He gave me one his cuddly hugs and sighed.

"Or in the future the sun might blow up."

"Well...probably not."

"It might have already blown up in the past, mom, but we don't know that yet because it takes time for us to see what's happening from far away."

Physics, even at the kindergarten level, just doesn't make much sense to me. I wonder sometimes what kind of sense my kids are making of all these cancer events.

I hadn't talked prognosis with any of them, just told them of the possibility that the surgery would not make the cancer go away forever. Last month as we talked about my nephew's prognosis James perked right up. "Prognosis? What is that?"

"I guess it's like your chances of making it."

"So, what do they say about yours?"

"Well, about 20% survive 5 years."

"Oh, that's good! We can look on the bright side of that!" But his eyes started to blink quickly, and he turned away. Even a 4th grader (maybe especially a 4th grader) knows what 20% looks like.

I wonder how all this will look years from now when the present is the past and we are seeing what happened from far away. It should clear things up. Unless of course, it blows us up.

Thursday, June 2, 2011

about that prayer....

Bargaining is such a fascinating part of the grieving process. Four years ago I pleaded, Please Heavenly Father, I just need to get Luke to school. I won't complain, I won't expect any more. I just need them to be independent enough so that Josh can take care of them on his own.

It sounded like a good thing at the time.

Today felt a lot like the first day of kindergarten. Witnessing an answered prayer. Full of emotions. Full of gratitude.

So, let me set this video up. Luke loves a good joke. Especially if it's his. I see a little of my Grandpa Johnson in him when he throws his head back to laugh at his own witticisms. These last few weeks I have been trying to get out of him what songs he was singing for Kindergarten graduation program. He would not tell.

Josh recently went to Minneapolis and Luke asked me "Is he going to see the Lakes of Minnesota?"
"Oh! That's it! You are singing Proud to be an American!"
"No. Not that one."
A couple weeks ago Josh and I went to San Antonio and Luke asked, "Are you going to cross the plains of Texas?"
"See! That's one of your songs for sure!"
"No mom. Really."
So I started bugging him by breaking out into the chorus changing some of the words. He would insist he heard it somewhere and I was getting it wrong. Last night as I was putting him to bed, he couldn't take my version anymore and sang me the whole song, loud and beautiful. I have never been more proud to be an American.
"But how did you learn that song Luke?"
"Oh, Sam taught me."
"Because I was thinking that would be such a good choice for your graduation. Wouldn't that be the perfect song?"
"It would be. Too bad it's not."
"Don't you think a hundred kindergarteners singing that song would be just what a graduation needs?"
"Yes, but they won't sing it. I don't know why. It would have been awesome."

He kept a straight face, but there was mischief around the mouth.

Well, here it is. I am too busy putting on my best "you got me!" face to keep the camera still. Every time he thinks of the great trick he pulled off he catches my eye and smiles.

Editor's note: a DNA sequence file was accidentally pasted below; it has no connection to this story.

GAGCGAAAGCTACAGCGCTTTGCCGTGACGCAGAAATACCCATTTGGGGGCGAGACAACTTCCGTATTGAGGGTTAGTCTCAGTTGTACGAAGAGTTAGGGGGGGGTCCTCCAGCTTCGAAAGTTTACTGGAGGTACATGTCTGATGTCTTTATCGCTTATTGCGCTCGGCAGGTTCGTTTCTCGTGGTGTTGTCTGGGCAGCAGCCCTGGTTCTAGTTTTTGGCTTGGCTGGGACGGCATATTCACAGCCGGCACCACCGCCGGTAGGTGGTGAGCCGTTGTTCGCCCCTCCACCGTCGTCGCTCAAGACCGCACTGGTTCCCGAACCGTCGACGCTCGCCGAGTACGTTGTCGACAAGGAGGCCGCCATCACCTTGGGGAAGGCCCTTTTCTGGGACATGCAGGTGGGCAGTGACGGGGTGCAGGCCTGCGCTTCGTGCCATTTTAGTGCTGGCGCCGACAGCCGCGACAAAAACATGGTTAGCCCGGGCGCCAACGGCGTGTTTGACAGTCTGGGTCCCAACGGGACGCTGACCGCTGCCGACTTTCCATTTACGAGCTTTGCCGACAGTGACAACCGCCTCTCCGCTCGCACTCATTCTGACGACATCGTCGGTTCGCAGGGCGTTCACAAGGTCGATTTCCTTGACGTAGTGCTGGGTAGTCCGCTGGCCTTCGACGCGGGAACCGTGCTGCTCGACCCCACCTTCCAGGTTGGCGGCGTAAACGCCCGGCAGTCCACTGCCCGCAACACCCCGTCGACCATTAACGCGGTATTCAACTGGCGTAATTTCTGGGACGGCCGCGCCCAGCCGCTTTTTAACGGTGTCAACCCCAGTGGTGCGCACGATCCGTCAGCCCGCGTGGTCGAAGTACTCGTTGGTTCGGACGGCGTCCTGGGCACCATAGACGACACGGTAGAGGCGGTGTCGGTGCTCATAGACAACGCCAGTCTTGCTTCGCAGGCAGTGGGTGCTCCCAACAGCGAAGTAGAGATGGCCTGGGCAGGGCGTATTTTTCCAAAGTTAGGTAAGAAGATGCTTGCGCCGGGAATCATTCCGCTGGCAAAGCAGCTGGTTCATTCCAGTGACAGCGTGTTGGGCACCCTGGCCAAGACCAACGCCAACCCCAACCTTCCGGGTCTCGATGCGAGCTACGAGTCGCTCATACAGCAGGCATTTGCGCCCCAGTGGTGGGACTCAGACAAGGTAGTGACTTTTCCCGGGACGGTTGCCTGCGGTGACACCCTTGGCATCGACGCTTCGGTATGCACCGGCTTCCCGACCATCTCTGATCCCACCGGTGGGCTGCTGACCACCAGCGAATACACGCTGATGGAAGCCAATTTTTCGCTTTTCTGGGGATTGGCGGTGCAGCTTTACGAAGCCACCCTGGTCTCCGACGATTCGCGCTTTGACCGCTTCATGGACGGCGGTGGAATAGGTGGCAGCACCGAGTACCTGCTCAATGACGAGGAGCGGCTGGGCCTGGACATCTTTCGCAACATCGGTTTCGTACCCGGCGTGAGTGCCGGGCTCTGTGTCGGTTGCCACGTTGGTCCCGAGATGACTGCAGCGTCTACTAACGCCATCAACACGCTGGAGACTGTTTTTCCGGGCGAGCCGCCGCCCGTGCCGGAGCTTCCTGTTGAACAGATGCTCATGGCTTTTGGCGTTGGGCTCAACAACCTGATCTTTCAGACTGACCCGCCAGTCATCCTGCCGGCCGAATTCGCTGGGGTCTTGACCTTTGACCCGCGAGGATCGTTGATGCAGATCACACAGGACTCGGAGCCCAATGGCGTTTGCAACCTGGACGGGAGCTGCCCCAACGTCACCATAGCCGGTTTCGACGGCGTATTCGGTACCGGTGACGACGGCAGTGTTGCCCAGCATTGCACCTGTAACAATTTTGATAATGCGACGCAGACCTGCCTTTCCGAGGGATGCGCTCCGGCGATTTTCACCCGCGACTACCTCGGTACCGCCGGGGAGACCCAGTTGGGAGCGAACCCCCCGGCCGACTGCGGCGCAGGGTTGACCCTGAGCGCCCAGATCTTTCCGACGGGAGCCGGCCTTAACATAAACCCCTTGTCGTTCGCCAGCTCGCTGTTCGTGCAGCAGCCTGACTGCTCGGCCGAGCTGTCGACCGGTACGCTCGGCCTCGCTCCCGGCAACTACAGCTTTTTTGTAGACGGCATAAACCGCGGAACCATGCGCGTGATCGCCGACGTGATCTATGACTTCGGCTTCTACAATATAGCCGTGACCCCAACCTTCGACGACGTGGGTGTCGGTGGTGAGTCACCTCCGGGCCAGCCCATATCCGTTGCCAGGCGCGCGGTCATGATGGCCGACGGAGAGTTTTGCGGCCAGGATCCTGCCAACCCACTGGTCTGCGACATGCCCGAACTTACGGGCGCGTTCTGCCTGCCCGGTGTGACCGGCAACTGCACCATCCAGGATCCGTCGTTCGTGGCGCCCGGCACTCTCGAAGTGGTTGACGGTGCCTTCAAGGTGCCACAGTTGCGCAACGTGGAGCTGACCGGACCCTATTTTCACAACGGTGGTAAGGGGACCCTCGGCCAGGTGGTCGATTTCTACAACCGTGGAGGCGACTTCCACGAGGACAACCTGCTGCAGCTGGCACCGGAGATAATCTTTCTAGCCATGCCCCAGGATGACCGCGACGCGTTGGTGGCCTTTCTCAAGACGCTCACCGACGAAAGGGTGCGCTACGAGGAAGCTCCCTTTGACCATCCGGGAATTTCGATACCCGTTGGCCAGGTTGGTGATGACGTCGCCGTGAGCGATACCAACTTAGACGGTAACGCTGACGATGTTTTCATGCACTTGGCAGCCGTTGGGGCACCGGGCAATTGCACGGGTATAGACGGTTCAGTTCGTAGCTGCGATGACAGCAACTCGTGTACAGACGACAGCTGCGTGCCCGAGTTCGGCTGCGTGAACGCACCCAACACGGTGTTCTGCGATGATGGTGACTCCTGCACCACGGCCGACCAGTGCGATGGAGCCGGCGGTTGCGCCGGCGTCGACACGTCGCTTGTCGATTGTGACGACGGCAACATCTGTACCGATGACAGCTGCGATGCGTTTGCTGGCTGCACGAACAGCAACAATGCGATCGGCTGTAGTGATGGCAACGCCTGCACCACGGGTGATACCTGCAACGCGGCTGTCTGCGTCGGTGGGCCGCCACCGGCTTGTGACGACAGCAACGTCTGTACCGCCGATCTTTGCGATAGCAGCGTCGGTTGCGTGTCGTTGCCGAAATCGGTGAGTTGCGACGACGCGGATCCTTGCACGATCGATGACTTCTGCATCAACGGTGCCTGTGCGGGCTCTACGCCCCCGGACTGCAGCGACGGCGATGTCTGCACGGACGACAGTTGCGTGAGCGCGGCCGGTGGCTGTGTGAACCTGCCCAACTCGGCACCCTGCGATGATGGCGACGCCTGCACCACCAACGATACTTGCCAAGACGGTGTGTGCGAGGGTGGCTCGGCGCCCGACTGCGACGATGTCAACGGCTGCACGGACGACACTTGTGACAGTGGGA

I've cut out the middle, but the whole thing was adorable (even cuter in the higher resolution you can adjust on the screen).

And because July is right around the corner, I am finding myself in negotiations again.

And Dear Heavenly Father,

Have I got a deal for You....

Wednesday, May 25, 2011


"You have cancer." And just like that you are drafted into a conflict you would never sign up for. Women and children and old men, everyone is eligible.

In the trenches we suddenly find ourselves. The cancer hospital. Waiting for a blood draw on a bench with worn-out people in same boat. Everyone has a story in their eyes.

We are a brave bunch. Even if it's because we have to be, we are.

We go into treatments the picture of health. Come out disfigured and close to death.

Everyone wants to help, the army of support, but we are the ones who have to stand up and take the blows. Dr.s give us their best weapons and we hope they work.

Then enemy is terrible. Win or loose, we fight hard. For the worthy cause of more time on this beautiful earth. For every happiness we have experienced. For everything we haven't done yet. We fight for the things we love. For the people we love.

Right now on the front lines stands my nephew, Steven. Monday the pathology report from his tumor came back. It was good news! 91% of the tumor had responded to the chemo. The amputation surgery that was just performed should take care of the rest of the tumor. Now Steven has 20 more weeks (instead of the 30 that he would have had with less of a response) of chemo left to get rid of any remaining cells in the body. His prognosis is significantly higher, as we know the chemo is working. I know that he isn't out of the water yet, and there is going to be a long recovery, and many more hospital visits. But I feel like we just won a small battle in a big fight. Go Steven!

oh, and

I really need to update more, so you don't read into the last post that I am struggling. I am doing so good. 100%, really. Running even. And finding other unimportant things to keep myself busy with. I tried one day to just watch and wait. But that was really boring. No thanks.

Monday, May 16, 2011

the middle of may i

A Mary Engelbreit illustration I just saw and smiled at